• S.U.R.V.I.V.A.L.To survive the image deluge 250 million images are uploaded to Facebook each dayInfographic Labs. “Facebook 2012.” http://infographiclabs.com/news/facebook-2012/. Inforgraphic Labs, February 15, 2012. Web. 11 April 2012.4.2 million Flickr each day, 51 million registered members“Flickr.” http://advertising.yahoo.com/article/flickr.html. YAHOO! Advertising Solutions. Content Solutions. Web. 11 April 2012. How will we survive without Embedded Metadata? Thank you.ErikKessels work:What's Next?The Future of the Photography MuseumGuest curators: Lauren Cornell, Jefferson Hack, Erik Kessels, Alison Nordström5 november - 7 december 2011 Erik Kessels (KesselsKramer, Amsterdam)| Photography in abundanceThrough the digitalization of photography and the rise of sites such as Flickr and Facebook, everyone now takes photos, and distributes and shares them with the world - the result is countless photos at our disposal. Kessels visualizes 'drowning in pictures of the experiences of others', by printing all the images that were posted on Flickr during a 24-hour period and dumping them in the exhibition space. The end result is an overwhelming presentation of 350,000 prints. http://www.foam.org/press/2011/what%27snextfoammok  


  • 1. Embedded metadata in culturalimage collections and beyond: Embedding Metadata in Image Files at CalPoly, San Luis Obispo Sheryl Frisch Visual Resources Specialist Department of Art & Design sfrisch@calpoly.edu VRA 2012 Albuquerque
  • 2. Why?kans3637.jpg vs.Vigee-Lebrun. Portrait of Marie Gabrielle de Gramont, Duchesse de Caderousse.jpg VRA 2012 Albuquerque
  • 3. S Size up the situationU Use what’s availableR Remember where you arev Vanquish fear, solve the problem (expectations vs. reality)i Improvisev Value livinga Actl Learn basic skills (“Learn by doing”)-- Adapted from, “The U.S. Army Survival Manual: Department of the Army FieldManual 21-76” VRA 2012 Albuquerque
  • 4. Size up the situationArt & Design program (BFA) • Graphic Design • Photography • Studio ArtStaffing • 1 VR professional curator, 10 months • 2-5 student assistants, non-art majorsBudget:Primarily for student assistants VRA 2012 Albuquerque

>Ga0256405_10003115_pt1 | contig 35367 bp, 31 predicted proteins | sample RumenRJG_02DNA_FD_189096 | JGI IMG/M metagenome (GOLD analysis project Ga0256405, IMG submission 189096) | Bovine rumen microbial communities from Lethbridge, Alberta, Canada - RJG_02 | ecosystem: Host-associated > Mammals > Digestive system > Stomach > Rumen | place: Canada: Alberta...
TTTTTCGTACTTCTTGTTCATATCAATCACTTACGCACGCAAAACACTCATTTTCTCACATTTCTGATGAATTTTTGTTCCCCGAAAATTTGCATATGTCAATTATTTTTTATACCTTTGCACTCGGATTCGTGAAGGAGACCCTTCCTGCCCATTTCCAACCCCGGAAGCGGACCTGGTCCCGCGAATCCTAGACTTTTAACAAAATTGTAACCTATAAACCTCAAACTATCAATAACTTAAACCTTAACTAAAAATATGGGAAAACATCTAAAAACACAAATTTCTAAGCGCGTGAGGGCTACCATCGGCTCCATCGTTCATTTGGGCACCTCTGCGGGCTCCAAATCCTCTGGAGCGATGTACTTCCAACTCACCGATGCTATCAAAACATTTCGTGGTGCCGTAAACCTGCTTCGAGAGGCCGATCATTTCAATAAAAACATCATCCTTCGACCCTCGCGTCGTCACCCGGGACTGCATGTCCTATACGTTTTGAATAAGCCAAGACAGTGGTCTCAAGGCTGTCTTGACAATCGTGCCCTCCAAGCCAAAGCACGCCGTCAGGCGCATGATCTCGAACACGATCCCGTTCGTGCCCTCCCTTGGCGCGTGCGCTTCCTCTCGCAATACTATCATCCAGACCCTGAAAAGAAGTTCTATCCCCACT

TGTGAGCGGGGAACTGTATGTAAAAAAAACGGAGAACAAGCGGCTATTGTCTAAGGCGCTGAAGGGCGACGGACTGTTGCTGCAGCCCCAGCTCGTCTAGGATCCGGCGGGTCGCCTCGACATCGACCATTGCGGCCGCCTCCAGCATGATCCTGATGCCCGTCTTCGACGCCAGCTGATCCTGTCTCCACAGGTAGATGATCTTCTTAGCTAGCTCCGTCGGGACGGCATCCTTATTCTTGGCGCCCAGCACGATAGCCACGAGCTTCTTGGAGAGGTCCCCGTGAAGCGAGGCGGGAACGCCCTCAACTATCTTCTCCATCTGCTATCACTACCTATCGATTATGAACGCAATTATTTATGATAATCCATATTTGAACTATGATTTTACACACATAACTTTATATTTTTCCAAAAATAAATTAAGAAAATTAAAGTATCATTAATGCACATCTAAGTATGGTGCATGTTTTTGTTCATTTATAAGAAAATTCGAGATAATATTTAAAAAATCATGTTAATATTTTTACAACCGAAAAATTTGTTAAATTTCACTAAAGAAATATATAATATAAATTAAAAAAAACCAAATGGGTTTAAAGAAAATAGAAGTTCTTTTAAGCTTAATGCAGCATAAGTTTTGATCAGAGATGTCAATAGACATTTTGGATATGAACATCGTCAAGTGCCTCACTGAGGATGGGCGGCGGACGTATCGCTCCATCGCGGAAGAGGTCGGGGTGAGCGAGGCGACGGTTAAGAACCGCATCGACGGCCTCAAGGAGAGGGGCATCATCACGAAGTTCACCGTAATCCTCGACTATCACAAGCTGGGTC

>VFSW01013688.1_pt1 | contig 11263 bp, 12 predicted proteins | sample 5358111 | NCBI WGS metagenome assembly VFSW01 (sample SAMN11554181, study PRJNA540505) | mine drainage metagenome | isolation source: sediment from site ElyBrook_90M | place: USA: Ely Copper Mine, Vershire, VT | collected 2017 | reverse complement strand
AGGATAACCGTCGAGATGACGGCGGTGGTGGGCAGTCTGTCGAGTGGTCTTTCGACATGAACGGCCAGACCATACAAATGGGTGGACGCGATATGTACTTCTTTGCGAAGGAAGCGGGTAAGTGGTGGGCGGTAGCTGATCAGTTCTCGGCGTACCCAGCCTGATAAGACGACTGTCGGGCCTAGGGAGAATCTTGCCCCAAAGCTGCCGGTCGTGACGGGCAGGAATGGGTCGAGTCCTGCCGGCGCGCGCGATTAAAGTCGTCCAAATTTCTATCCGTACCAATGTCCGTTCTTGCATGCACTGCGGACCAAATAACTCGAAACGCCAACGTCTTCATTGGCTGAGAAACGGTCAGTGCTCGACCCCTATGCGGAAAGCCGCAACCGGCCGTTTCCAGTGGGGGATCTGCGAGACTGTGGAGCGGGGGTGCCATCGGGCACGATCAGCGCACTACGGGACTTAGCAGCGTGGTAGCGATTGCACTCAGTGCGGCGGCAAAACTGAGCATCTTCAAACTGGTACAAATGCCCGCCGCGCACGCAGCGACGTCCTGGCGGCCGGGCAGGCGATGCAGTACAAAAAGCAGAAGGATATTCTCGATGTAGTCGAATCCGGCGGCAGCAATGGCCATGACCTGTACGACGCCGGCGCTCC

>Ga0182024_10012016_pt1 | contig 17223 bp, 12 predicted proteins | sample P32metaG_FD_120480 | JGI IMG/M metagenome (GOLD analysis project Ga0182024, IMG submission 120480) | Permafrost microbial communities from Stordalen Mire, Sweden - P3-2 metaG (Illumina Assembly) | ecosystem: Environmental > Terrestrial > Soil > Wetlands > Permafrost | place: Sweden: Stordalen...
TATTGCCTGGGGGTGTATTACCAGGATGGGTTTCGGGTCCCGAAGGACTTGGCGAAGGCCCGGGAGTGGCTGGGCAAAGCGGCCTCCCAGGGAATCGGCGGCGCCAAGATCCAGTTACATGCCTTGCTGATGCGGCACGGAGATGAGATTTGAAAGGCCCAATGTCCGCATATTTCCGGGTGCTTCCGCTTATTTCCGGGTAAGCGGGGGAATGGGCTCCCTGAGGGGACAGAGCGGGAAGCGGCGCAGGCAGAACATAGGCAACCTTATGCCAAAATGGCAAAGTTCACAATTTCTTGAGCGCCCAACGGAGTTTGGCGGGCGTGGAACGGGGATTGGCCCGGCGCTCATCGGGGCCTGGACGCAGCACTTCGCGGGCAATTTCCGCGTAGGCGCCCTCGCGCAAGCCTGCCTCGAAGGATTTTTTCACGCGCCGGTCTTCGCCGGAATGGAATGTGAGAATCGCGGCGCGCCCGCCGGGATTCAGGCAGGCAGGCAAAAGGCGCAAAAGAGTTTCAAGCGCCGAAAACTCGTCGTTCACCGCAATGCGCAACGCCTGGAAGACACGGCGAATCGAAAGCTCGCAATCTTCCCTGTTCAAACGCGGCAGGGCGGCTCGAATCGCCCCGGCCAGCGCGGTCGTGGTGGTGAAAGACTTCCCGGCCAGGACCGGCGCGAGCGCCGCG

• 5. Use what’s available At the time: • Beige Mac • Students • Slide scanner • Photoshop • FileMaker (text based) used for slides and digital images VRA 2012 Albuquerque
  • 6. Evolution of Embedding Metadata Initially the file name is placed in the “Document Title” field Next, data is made to “fit” into Adobe’s XMP fields VRA 2012 Albuquerque
  • 7. Custom File Info Panels 3 Panels were created: • Creator • Work • Image VRA 2012 Albuquerque
  • 8. Bridge PalettesCreatorImage Work VRA 2012 Albuquerque
  • 9. Pre-Cataloging in Bridge CS3 • Students enter data for each image • Data is embedded into the image • Includes batch processing VRA 2012 Albuquerque
  • 10. Pre-Cataloging in Bridge CS3 – Exporting Data Script exports selected metadata VRA 2012 Albuquerque
  • 11. Data is reviewed and corrected VRA 2012 Albuquerque
  • 12. Data is imported back into the file VRA 2012 Albuquerque
  • 13. Example correctionBefore After• Users can search on any term• Image information is no longer dependent on a database• Data can be cleanly exported and imported VRA 2012 Albuquerque
  • 14. Repurpose Data • Database (import/ingest) EmbARK • Course Web Sites – Web – Blackboard – Moodle (PolyLearn) VRA 2012 Albuquerque
  • 15. RepurposedData - Image Caption• Captions provided by faculty• Imported into “Description Field”• Web pages automatically generated• Uploaded to Web, BB, Moodle VRA 2012 Albuquerque
  • 16. Ideal Workflow Low Source • Images oriented & cropped * Scanned • Saved as Tiffs Metadata • Data entered Embedded • Reviewed, peer checked Images • Color, contrast, etc. Edited • Resized Curator • Data reviewed • Images reviewed & distributed High* Faculty can obtain images at different points Quality throughout the workflow. VRA 2012 Albuquerque
  • 17. VRA’s Custom Panel VRA 2012 Albuquerque
  • 18. Beyond: The CSU Panel VRA 2012 Albuquerque
  • 19. CSU Visual Collective - DSpace VRA 2012 Albuquerque
  • 20. CSU Visual Collective - DSpaceFullRecordSource Data VRA 2012 Albuquerque
  • 21. CSU Visual CollectiveFutureFeature:Google Books• Online access to original source• Link to library resources VRA 2012 Albuquerque
  • 22. CSU Visual Collective VRA 2012 Albuquerque
  • 23. S Why?U Deluge of imagesRv • 250 million images are uploaded to Facebook each day • 4.2 million Flickr each day, 51 million registeredi membersv How will we survive without Embedded Metadata?al Image removed due to copyright. See: Erik Kessels, installation, printed all images posted to Flickr in a 24, hour period. 350,000 prints. Foam, Amsterdam. 2011.@: http://www.foam.org/foam-amsterdam/exhibitions/whatsnext/kessels VRA 2012 Albuquerque
  • 24. Thank YouJohn VuGreg Reser, UC San DiegoDr. Kathleen Cohen, CSU Image ProgramCSU Center for Distributed LearningMarvin Pollard, CSU Systemwide Digital Library ServicesCSU Visual Resources SpecialistsImages courtesy of:Kathleen Cohen, CSU WorldImages (http://worldimages.sjsu.edu) VRA 2012 Albuquerque
  • 25. VRA 2012 Albuquerque